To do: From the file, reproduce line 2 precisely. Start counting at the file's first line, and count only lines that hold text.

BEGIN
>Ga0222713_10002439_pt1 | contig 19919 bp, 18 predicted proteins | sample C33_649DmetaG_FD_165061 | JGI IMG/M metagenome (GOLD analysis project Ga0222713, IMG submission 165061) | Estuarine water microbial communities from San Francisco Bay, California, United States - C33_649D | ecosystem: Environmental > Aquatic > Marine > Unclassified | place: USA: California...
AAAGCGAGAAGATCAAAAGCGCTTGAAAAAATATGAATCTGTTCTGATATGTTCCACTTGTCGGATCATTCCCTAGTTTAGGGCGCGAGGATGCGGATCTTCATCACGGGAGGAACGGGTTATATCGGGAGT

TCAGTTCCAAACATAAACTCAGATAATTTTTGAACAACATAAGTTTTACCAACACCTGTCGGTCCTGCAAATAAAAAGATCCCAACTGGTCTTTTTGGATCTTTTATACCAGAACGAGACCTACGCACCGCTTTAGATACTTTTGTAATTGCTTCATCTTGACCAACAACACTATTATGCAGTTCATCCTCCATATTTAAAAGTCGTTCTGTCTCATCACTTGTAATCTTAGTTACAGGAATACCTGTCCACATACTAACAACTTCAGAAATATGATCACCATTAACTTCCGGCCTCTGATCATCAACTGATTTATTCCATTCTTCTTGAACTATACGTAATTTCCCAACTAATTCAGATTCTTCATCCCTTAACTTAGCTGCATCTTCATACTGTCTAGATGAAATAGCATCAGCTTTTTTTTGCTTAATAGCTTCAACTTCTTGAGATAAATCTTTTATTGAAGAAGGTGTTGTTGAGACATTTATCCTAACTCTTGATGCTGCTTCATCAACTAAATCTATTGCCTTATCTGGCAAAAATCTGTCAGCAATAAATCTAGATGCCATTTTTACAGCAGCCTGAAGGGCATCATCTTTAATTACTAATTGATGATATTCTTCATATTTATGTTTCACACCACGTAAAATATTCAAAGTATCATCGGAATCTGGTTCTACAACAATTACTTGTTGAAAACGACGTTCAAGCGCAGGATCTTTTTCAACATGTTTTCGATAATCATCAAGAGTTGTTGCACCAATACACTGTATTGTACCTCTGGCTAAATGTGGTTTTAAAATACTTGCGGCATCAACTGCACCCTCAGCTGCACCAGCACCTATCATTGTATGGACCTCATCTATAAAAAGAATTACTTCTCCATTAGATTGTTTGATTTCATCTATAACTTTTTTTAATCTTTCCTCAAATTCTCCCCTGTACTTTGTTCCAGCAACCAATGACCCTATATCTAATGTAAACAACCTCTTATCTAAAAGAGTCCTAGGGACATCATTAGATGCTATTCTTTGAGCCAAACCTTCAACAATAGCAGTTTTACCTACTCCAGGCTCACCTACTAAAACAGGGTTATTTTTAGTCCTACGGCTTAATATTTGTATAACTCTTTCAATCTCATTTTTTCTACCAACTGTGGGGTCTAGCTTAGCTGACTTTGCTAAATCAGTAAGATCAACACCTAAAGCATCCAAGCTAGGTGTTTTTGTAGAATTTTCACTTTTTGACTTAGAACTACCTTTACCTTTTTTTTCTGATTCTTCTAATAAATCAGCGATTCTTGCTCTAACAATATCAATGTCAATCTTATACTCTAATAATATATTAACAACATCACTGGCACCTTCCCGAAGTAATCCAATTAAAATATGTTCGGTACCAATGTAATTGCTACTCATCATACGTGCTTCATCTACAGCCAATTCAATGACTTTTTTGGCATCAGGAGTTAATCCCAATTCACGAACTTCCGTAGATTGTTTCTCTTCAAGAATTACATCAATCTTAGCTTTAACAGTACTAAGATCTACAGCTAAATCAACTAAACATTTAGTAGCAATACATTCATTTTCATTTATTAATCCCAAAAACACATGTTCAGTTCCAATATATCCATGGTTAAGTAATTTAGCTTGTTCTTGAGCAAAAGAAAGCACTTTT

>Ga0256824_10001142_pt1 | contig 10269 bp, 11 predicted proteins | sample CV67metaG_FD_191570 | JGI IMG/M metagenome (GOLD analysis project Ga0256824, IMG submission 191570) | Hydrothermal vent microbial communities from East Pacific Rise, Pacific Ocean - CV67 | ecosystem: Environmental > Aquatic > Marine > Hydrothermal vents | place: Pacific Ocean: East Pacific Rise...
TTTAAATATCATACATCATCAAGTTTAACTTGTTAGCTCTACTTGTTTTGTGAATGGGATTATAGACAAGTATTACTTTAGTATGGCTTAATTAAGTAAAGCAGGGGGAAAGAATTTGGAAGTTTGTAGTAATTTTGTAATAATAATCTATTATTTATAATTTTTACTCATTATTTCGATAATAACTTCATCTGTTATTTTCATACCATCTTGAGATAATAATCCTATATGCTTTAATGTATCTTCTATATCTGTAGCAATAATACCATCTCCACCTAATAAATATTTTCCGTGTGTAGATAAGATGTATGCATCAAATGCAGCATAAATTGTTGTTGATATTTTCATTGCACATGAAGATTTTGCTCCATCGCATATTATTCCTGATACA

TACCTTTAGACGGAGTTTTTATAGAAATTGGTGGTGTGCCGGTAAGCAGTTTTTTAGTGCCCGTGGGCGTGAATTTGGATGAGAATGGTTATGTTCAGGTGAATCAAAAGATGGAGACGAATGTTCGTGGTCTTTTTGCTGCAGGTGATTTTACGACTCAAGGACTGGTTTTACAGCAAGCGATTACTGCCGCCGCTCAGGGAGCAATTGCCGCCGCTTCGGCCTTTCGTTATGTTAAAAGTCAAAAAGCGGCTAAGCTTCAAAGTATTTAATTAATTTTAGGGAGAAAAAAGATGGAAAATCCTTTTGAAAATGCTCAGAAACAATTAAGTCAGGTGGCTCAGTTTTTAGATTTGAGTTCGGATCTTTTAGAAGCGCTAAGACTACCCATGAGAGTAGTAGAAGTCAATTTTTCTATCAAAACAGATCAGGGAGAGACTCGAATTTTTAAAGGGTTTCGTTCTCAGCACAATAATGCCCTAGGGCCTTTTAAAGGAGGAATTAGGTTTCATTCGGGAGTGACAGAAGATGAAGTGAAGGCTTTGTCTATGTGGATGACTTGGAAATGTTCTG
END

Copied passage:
AAAGCGAGAAGATCAAAAGCGCTTGAAAAAATATGAATCTGTTCTGATATGTTCCACTTGTCGGATCATTCCCTAGTTTAGGGCGCGAGGATGCGGATCTTCATCACGGGAGGAACGGGTTATATCGGGAGT